Jira software solutions, along with BigPicture, utilize different issues to categorize, describe, and track individual work items. But regardless of what kind of work the specific Jira issue type represents, the primary role of an issue is to grab somebody’s attention and provide them with everything they need to know to successfully complete the work.
In this post, we will talk about various Jira issue types across Jira products. Specifically, we will explain their structure and purpose, and also provide examples of potential use cases in the daily operations of the respective teams.
What is an issue in Jira?
In general, an issue means a topic or important matter that you need to discuss or have in mind. Despite the common misconception, an issue is not entirely the same as a problem. Although both an issue and problem indicate something challenging, the problem additionally implies that a particular matter is unwelcome and even harmful.
Likewise, an issue in Jira refers to a matter that requires some sort of action from a project team member. What is this action? It could be anything that must be done to move the project forward. For example, testing a new mobile app feature; writing a blog post on a specific topic; drafting a monthly report; or hiring a bricklayer for the upcoming construction project.
Since each issue stands for one activity (e.g., hiring a contractor), it makes project progress tracking easier as you can see whether a particular piece of work is progressing as it should or not.
Jira issue types: meaning and differences
To accommodate the unique needs of every project and organization, Jira offers several issue types that represent different pieces of work. Each of the issue types can differ in terms of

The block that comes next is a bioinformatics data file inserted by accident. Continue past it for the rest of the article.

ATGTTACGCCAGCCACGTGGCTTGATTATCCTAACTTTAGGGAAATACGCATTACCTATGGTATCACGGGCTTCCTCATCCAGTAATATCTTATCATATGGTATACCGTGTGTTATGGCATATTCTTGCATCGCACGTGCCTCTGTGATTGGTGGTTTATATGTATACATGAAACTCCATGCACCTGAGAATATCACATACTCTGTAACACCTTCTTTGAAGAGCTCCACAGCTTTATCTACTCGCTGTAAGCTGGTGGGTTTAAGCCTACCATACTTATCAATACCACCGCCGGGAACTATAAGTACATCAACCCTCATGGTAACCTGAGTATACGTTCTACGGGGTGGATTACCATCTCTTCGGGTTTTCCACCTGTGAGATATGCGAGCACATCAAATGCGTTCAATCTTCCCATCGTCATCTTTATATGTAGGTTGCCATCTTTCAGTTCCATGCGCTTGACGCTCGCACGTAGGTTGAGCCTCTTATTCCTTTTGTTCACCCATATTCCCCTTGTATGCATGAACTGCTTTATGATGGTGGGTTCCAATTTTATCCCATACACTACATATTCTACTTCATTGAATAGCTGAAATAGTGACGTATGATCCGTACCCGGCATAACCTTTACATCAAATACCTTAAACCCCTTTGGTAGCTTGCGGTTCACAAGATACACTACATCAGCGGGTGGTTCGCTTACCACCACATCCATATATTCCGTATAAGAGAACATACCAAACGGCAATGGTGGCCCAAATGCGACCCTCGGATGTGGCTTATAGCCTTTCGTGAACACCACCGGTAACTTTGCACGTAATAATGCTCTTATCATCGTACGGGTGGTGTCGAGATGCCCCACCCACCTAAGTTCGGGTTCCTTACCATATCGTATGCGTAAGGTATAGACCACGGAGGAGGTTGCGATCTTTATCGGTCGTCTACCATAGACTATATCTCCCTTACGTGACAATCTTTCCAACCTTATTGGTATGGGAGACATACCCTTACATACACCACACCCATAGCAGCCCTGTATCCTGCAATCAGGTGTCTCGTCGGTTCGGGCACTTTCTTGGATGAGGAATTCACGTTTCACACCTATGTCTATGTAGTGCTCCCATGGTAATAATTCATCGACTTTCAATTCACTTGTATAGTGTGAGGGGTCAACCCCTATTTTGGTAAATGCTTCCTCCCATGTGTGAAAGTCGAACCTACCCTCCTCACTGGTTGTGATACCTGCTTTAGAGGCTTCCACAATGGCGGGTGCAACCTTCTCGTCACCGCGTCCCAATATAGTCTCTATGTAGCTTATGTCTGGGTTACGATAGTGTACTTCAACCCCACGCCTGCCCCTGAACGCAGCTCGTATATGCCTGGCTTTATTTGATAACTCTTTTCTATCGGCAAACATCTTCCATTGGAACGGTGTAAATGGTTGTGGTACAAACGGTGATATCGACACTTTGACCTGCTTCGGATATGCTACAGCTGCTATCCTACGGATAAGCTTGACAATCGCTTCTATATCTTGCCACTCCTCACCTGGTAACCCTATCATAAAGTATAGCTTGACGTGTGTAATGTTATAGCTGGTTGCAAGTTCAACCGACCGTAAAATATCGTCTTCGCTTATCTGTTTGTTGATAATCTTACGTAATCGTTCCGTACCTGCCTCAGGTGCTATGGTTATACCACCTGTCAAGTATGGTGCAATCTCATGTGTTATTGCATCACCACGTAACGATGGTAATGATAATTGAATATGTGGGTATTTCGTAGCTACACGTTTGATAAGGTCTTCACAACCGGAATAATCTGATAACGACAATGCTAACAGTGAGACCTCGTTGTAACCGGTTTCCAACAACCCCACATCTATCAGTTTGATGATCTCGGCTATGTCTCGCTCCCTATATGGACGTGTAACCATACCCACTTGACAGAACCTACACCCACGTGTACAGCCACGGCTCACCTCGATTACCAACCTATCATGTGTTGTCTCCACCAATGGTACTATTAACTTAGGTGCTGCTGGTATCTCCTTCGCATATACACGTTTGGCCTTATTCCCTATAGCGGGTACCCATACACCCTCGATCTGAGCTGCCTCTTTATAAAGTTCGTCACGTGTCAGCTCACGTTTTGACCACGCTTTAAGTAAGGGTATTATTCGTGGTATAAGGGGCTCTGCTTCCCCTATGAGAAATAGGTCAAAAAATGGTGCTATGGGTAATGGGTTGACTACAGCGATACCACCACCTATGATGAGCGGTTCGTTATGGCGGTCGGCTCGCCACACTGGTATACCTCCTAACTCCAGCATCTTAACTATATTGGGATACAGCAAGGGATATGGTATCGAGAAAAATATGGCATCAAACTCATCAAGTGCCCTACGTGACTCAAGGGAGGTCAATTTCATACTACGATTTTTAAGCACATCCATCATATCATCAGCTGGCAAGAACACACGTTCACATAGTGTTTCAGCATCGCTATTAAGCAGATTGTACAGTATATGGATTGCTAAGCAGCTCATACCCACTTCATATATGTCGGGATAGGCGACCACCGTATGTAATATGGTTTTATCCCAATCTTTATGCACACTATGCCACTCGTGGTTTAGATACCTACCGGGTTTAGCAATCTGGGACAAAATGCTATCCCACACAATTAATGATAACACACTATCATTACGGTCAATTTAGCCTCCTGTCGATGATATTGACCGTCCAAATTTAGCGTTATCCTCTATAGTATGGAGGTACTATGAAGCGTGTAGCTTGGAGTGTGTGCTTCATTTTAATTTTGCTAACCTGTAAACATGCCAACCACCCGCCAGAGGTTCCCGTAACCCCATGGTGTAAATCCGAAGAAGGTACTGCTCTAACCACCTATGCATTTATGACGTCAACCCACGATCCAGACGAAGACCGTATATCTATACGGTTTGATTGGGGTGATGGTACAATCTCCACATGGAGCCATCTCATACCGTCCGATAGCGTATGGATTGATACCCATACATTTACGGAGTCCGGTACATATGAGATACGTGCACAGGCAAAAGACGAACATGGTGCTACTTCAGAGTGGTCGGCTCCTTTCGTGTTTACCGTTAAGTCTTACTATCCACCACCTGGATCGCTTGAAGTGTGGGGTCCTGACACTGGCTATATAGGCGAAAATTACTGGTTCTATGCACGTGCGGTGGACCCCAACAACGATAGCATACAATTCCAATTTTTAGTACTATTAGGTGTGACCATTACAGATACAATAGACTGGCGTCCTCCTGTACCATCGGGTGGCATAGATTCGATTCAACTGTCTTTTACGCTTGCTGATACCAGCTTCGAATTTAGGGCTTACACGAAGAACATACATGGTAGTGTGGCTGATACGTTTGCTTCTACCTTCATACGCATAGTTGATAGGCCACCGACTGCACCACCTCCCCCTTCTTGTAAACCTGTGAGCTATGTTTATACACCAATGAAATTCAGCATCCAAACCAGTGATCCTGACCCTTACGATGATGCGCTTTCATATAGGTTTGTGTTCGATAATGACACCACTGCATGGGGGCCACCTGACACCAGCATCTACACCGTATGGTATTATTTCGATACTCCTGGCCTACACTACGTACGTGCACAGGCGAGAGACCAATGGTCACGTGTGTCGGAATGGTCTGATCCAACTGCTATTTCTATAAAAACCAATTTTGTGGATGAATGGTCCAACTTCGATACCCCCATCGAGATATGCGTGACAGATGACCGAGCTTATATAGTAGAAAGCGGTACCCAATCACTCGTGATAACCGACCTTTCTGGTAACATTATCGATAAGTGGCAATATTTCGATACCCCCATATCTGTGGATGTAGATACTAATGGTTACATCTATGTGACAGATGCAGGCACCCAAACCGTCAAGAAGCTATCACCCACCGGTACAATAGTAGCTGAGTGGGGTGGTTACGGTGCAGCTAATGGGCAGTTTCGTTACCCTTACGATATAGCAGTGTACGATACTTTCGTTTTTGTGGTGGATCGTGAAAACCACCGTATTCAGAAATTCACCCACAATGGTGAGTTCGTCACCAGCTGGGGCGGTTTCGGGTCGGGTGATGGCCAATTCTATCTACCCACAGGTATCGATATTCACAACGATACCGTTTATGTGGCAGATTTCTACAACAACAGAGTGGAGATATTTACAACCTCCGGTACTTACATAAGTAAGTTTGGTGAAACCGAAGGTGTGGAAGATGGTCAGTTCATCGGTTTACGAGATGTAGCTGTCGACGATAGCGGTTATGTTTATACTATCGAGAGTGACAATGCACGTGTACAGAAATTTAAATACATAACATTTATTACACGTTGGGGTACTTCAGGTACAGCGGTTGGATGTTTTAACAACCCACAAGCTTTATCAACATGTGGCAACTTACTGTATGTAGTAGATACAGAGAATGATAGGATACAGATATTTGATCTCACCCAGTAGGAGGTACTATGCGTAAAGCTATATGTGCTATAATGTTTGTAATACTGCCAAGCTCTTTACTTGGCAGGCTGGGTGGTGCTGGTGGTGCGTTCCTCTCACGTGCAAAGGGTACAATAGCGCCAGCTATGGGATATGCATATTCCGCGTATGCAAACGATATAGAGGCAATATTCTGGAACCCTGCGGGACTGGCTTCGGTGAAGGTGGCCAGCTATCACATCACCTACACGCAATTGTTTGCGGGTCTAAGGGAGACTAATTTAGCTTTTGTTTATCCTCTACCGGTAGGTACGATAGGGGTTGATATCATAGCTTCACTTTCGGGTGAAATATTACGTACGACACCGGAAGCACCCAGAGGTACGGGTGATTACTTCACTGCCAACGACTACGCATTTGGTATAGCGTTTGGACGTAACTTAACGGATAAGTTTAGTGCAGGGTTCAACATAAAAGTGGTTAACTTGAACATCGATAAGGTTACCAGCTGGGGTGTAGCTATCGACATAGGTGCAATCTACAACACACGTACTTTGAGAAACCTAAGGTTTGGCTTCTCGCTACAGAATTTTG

- Set of information associated with work.
- Workflow required for completion.
- Category of work.
- Size of work.
Therefore, Jira issue types not only give you all the information you need to get started but also tell you how you should proceed with an individual issue step-by-step until you complete it. In other words, you can think of an issue type as a template that helps you categorize, describe, and put into motion an activity necessary to move the project forward.
#1. Issue fields: a collection of information about the piece of work
Each of the Jira issue types can hold a different set of information depending on the needs of the teams or organizations. That is possible thanks to Jira fields that comprise issues. Your Jira admin can add as many fields to a specific issue as you deem suitable to your team’s specific needs.
Issue fields provide a whole spectrum of information about an issue, covering the very issue description and assignee all the way through the start and end dates. Thanks to this, you and your team members can add and look up all the necessary information relevant to a given work whenever they create, edit, or transition an issue.